The Art of Cadence

For many who are new to cycling and those who can’t understand why mile after mile after mile you aren’t getting any better, here is something I noticed in my quest to help others. No, I’m not the know-it-all in the group who is constantly babbling about tips and advice while getting dropped (side note: ever notice that many who have a lot of advice can’t hold the last wheel of the group?) Anywho, here’s what has come to my attention.

For most who ask me what is something they can do to improve (by the way, I rarely give advice without it being asked of me), the first place that I inquire is about his/her cadence work (how many times a minute the pedals go around in a circle). So far, 90% or so of the people whom I ask don’t even have any way of measuring cadence on the bike! Most just point to a speed sensor on the front fork. No, that’s how fast your bike is moving. From there, I began to look at people riding in various places and various riders in groups to see if I could find a cadence monitor on their bikes. Funny thing is that the bikes I saw that do have measurable cadence were the “fast” and “strong” riders of the groups.

So, what is so important about cadence? It’s all about efficiency. This is how to get the most from your body and bike with the least amount of energy consumed or the absolute best way of using the energy that you do have without waste. Think about driving. When you’re on an interstate or highway, if you hammered the gas peddle and backed off and then hammered the gas and backed off for 100 miles, how good would your fuel efficiency be? If you’re traveling in high mountains or a very hilly area, why not put your car on the cruise control and go at a certain “speed”? Fuel efficiency. Cadence on a bicycle helps you be efficient.

What is the ideal cadence, you might ask? Not one. Seriously, it depends on where you are as a cyclist. What a UCI professional does will NOT translate to you . . . I don’t care if you have the same bike he has and wear his kit (please don’t). To judge where you are NOW, use your heart monitor and find a stretch of rode that is flat and runs about 2-3 miles. After a good warm up, ride that whole stretch at 80 rmp and constantly monitor your heart rate; easy pedal back then ride it at 90 rpm; then repeat at 100 rpm. The lowest heart rate wins the title of your perfect cadence for now. As you train in this cadence zone, I promise you’ll see your cadence rising and your heart rate staying down. This is being efficient with your energy. Do NOT be upset if your cadence happens to be lower than 80 right now. It WILL rise.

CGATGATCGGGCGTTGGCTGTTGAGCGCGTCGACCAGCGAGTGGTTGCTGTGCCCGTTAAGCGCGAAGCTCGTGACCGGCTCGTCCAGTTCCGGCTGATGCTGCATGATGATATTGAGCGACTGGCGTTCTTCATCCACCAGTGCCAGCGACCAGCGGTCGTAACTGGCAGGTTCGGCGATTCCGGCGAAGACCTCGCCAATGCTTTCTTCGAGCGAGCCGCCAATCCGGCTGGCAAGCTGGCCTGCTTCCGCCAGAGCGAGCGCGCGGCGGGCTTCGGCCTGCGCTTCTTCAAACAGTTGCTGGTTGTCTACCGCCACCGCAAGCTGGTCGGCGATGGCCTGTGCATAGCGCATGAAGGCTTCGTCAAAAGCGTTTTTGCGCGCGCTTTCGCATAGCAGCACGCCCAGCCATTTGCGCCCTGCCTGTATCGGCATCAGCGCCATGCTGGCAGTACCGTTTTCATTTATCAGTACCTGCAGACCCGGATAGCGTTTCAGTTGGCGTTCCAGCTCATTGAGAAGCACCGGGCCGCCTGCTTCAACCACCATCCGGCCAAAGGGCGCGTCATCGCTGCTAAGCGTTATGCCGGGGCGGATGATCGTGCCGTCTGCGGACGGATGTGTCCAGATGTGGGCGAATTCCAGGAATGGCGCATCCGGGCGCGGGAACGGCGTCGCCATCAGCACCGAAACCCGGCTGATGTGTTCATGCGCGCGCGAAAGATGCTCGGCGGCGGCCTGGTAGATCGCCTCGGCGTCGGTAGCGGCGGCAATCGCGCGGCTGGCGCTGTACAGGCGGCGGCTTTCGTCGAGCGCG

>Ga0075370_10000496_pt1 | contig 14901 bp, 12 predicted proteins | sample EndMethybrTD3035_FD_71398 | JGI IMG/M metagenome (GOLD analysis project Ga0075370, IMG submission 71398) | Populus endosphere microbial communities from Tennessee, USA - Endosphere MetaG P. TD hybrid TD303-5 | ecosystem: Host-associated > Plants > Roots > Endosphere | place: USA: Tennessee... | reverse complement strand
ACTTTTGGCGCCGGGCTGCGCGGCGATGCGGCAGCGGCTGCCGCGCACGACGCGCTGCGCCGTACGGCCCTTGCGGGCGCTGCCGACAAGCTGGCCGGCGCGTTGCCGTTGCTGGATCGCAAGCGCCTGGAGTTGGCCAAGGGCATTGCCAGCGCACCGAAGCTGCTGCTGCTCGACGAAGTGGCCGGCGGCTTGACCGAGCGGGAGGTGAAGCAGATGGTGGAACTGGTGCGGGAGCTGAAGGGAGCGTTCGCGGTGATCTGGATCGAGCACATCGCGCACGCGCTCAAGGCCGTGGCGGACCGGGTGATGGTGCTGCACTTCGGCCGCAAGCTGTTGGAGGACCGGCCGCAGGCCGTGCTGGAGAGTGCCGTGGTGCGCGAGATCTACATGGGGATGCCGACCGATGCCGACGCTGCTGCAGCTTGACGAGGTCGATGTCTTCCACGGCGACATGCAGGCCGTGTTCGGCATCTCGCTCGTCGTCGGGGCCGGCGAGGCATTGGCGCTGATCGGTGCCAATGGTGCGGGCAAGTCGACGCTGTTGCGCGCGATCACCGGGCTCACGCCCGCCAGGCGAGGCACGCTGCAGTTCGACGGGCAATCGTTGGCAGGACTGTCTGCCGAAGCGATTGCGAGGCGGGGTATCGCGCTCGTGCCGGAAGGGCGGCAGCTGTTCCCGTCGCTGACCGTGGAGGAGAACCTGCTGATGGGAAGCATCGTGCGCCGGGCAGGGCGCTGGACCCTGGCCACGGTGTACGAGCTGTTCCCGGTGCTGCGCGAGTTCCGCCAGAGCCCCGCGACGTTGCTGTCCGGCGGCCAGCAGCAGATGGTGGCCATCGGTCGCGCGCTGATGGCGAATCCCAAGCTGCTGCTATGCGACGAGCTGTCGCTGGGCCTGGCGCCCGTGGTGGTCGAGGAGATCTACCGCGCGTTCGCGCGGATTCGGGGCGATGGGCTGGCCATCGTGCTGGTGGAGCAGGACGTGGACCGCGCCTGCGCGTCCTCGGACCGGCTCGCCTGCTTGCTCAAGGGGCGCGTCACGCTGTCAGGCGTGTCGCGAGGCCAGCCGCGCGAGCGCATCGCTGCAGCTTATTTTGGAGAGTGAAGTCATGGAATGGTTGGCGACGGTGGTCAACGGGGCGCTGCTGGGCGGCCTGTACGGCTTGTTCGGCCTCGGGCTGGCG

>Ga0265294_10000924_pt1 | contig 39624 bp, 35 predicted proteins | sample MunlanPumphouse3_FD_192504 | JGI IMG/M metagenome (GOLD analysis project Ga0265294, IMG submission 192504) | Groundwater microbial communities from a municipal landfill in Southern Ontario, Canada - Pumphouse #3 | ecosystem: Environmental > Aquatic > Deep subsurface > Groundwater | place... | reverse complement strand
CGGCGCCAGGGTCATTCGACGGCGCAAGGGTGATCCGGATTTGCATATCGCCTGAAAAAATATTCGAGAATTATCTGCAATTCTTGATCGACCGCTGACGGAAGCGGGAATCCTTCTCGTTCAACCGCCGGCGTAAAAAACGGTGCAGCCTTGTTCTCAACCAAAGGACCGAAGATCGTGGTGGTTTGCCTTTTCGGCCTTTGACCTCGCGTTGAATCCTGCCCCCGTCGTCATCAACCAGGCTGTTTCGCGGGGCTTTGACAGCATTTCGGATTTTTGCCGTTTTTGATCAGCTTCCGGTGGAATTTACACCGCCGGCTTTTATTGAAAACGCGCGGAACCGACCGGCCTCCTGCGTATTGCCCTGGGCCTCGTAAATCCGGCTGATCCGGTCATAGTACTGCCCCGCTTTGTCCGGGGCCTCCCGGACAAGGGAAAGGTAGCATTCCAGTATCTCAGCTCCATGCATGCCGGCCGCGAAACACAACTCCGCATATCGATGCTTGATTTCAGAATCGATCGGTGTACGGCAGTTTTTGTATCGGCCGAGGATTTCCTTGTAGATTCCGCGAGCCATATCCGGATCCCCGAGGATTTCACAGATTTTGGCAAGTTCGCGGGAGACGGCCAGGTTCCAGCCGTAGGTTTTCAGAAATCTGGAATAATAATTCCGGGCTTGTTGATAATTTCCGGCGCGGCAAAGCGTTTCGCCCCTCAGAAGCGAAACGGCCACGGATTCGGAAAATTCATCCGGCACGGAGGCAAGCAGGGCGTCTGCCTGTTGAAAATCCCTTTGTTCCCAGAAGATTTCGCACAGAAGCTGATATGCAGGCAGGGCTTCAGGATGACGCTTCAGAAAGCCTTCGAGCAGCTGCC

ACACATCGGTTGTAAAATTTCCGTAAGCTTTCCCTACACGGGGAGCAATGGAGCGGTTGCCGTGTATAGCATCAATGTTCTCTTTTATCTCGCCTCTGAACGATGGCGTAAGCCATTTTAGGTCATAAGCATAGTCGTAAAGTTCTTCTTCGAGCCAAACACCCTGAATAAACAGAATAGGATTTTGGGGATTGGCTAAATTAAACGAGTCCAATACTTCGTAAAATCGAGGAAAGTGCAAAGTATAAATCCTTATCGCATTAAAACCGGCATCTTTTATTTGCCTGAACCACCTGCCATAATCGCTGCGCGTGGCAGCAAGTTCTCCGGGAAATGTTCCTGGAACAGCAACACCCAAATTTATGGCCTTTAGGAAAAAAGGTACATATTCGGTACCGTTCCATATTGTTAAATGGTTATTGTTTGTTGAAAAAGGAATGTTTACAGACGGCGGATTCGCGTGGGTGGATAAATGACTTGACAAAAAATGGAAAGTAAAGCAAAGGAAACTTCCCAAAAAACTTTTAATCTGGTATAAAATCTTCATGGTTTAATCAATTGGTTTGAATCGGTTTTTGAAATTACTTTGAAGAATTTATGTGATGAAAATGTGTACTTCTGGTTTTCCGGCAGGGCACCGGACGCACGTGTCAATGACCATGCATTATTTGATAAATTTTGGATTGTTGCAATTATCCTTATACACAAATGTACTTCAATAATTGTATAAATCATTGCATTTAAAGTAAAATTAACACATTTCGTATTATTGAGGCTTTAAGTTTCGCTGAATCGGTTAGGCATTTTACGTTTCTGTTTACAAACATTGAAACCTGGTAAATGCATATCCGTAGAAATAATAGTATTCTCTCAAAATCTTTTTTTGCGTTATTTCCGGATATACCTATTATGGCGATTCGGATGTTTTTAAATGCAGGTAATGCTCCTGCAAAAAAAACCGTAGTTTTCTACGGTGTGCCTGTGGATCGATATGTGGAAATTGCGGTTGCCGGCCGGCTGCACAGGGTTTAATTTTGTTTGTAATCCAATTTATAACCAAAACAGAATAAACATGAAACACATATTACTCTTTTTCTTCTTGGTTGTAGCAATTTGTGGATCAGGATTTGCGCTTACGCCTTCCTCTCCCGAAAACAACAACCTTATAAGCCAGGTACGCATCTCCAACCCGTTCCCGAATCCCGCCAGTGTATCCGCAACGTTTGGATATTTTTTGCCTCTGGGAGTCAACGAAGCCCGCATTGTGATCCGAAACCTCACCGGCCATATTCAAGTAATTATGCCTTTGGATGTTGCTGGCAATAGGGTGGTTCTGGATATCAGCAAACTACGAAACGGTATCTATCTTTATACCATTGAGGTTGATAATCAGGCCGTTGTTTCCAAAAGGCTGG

Ask most CAT riders or any professional, and he/she will say that cadence is important. It is VERY important. As a matter of fact, I personally switched the “big” number on bike’s computer screen to be cadence instead of speed. It is THAT important. Since I have been riding for cadence, my speed and endurance have increased tremendously. After all, interval work (Google it) without cadence work is almost useless. Another added bonus for sprint speed, attack speed, and acceleration out of the turns in a criterium is how quickly you can turn the pedals and for how LONG you can maintain a speed.

In a nutshell, everyone is concerned about speed and endurance. The wrong way of thinking is that slower cadence on a big gear=more power=speed. When in reality, slow cadence in a big gear cooks the legs quickly. Yes, professionals turn a big gear at 100-115 rpm for a long period of time, but it took years of training to get there. Just because you own a swimming pool in your backyard doesn’t mean that you can try to match Michael Phelps lap times. He’s been at a while. But don’t get frustrated. Keep working and trust the method. You WILL see results.

8 thoughts on “The Art of Cadence

  1. This is an extremely helpful post, thanks for all the info. I may have to look into buying a cadence monitor, because counting manually is somewhat tricky.

  2. Hi again SRC. While you’re correct about the importance of cadence, I don’t use a cadence measuring device. Tried one once, but got rid of it, just another distraction. While it can be useful if you want to train by the numbers, I think if you have enough experience riding fast/strong, you develop a sensibility about cadence that obviates having the meter. Your automotive metaphor is spot on – perhaps I have an innate cadence sensibility due to having underpowered manual-transmission cars ever since I started driving.

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